In August, I spent a picture-perfect day in Wildwood, New Jersey, for “They Will Surf Again,” a free, one-day event that helps people with disabilities go surfing.
The overhead comment of the day: “I got my inner mermaid on! It’s a feeling that you’ve never felt before if you’re not disabled.”
Some surfers I met were born with conditions like spina bifida that have limited their mobility. Others had experienced an accident that changed their lives.
Will Lawler has used a wheelchair ever since an accident that injured his spinal cord.
“I was so depressed watching people go down to the beach every summer,” he said. “And then I found out they had the adaptive surfing program, and I’m like, this is awesome.”
These days, Lawler stays pretty active with adaptive sports, including rock climbing and tennis.
On this day, there were 100 surfers, along with a team of volunteers keeping them safe.
“We have deep water, mid water, shallow water volunteers,” said event organizer Kerry O’Connor. “And what they do is basically form a gauntlet, and the surfers are brought out to where the wave break is. That way, if they need assistance, if they wipe out, there’s a swarm of people ready to pounce and get them help and back out there riding waves.”
Once the surfers got out into the waves, they rode between the team of volunteers all the way to the shore.
O’Connor is a surfer himself, and he brought that passion to Einstein Health Network and MossRehab, which now sponsors the day.
“This year we’ve sent down over 80 volunteers of doctors, nurses therapists, supporters, family who come down to be a part of the event and help persons with disabilities ride the waves,” he said.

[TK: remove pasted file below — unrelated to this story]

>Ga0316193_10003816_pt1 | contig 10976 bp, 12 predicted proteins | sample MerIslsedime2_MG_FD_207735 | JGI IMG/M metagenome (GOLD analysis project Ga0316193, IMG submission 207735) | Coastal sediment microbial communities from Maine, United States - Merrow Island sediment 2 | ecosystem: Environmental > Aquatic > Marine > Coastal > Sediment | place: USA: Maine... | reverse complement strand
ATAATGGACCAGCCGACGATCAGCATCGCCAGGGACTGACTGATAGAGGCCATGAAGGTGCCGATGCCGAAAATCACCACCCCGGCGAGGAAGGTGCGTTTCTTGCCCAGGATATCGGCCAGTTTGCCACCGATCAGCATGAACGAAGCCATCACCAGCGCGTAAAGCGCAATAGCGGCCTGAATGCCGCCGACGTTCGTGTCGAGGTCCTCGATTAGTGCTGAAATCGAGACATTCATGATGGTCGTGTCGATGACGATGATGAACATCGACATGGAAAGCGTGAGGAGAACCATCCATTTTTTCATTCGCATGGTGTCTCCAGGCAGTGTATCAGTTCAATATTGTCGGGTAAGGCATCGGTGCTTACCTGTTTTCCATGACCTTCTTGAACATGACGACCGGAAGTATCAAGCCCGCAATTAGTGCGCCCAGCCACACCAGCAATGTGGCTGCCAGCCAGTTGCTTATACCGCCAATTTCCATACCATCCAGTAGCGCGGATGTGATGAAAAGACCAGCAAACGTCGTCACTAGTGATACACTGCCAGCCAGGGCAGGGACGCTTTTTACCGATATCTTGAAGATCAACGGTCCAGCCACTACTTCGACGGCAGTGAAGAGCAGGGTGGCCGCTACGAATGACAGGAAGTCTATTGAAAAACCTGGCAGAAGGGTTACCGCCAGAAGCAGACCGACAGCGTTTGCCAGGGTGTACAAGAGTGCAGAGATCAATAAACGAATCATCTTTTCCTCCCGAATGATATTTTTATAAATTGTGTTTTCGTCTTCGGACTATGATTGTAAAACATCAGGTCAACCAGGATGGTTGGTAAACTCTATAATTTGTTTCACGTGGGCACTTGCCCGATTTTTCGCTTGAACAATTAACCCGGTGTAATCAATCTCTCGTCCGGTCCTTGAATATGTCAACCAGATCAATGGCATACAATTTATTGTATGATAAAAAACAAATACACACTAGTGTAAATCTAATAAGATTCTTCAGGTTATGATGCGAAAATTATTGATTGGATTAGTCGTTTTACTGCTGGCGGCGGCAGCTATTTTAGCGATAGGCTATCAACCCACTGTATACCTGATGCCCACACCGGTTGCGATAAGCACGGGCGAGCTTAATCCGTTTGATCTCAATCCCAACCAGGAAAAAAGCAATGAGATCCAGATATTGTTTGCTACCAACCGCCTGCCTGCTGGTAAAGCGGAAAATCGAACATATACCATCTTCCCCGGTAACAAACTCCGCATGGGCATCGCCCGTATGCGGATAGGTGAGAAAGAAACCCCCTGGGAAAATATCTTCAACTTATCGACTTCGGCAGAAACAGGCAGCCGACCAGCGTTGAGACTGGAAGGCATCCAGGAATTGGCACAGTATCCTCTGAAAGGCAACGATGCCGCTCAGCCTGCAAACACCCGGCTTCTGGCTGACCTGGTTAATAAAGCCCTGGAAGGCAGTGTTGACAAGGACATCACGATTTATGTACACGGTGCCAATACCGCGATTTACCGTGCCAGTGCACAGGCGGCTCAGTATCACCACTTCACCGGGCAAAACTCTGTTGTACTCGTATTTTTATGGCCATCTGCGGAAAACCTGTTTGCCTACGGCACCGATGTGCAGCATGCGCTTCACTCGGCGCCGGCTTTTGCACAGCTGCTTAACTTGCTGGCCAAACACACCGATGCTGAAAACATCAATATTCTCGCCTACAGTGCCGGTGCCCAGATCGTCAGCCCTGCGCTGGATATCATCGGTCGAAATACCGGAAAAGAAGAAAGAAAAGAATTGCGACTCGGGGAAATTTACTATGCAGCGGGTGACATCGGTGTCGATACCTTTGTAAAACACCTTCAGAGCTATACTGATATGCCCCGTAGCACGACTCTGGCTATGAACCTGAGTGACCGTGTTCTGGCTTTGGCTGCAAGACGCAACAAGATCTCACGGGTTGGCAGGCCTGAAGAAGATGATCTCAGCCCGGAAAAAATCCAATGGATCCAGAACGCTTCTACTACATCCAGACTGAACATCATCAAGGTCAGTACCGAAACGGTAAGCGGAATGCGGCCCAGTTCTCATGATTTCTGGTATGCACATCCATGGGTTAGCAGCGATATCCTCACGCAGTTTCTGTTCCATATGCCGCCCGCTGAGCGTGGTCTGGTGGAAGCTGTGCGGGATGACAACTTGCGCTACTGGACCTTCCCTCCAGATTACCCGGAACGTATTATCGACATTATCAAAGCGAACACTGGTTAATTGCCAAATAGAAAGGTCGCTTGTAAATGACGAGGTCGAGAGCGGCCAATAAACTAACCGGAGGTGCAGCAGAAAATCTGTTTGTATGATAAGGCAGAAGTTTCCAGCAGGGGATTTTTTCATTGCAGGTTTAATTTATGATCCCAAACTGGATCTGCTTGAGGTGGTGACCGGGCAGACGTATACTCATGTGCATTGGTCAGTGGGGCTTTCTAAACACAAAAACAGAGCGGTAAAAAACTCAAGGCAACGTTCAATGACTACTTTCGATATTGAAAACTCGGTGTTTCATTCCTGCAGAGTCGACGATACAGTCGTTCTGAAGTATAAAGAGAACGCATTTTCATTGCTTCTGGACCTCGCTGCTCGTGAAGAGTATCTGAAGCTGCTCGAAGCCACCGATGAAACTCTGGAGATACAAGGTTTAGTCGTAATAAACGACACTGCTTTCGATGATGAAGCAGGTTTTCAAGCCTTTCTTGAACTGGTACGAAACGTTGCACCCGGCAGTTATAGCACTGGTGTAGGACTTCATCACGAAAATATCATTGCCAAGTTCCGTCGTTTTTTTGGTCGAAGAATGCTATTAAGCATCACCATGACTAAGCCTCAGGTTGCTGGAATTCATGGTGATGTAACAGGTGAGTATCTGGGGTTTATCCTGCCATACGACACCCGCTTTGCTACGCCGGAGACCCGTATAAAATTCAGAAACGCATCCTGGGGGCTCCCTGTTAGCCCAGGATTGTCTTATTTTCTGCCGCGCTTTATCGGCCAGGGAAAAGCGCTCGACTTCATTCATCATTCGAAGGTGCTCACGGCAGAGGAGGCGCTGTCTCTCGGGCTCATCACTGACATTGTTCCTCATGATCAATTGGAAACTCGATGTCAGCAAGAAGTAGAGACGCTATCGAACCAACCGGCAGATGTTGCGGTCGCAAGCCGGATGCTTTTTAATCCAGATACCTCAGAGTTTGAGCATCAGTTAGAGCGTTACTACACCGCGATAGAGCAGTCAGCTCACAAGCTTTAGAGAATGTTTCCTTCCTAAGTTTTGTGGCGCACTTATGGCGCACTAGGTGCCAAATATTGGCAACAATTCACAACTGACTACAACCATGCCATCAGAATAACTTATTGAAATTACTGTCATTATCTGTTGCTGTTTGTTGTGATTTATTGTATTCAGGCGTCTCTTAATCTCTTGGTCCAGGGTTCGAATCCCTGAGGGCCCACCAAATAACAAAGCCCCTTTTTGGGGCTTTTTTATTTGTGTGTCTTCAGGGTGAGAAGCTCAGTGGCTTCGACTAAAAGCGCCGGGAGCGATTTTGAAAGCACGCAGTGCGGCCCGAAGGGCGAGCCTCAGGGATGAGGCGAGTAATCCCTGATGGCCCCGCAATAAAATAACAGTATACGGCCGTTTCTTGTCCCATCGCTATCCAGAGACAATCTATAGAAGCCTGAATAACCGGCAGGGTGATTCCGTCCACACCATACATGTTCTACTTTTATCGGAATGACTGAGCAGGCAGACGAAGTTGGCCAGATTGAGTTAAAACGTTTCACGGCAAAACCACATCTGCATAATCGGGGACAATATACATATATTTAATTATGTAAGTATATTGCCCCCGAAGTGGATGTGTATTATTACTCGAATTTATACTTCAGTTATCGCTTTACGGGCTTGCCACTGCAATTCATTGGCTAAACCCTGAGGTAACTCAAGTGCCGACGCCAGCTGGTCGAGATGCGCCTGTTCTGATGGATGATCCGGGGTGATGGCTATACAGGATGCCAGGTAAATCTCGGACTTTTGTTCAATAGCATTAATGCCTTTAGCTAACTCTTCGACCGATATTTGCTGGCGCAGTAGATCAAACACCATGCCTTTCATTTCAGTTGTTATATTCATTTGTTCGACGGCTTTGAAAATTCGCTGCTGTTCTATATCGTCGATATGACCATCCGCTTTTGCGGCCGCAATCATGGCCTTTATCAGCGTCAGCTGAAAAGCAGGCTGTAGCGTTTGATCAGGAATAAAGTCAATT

“They Will Surf Again” is hosted by Life Rolls On, an organization that promotes adaptive sports all over the country.
I met surfer Jack Cavanaugh just as he was about to take his turn. Cavanaugh suffered a brain injury in college and says that, ever since then, life has been a bit monotonous. Then his physical therapist at MossRehab encouraged him to give surfing a try.
“She’s like, ‘Jack, you’re doing this,’ and I was like, ‘I don’t know — like I can barely walk as it is, so now they’re gonna tell me to swim?’” Cavanaugh said.
Cavanaugh has participated in this event for the past four years, and made progress each time.
His first year, he came in a wheelchair. He vowed that for his second year, he would walk to the event, and he did. His third year, he got up on his knees on the surfboard.
“There’s so much freedom you can’t even describe it,” Cavanaugh said.
As his turn came up to surf, he quietly mentioned that he might try standing up on the board. A small crowd gathered to cheer him on.
Before we knew it, Jack was riding a wave, and then, all of sudden, he stood up.
“That was awesome!”
“That was epic!”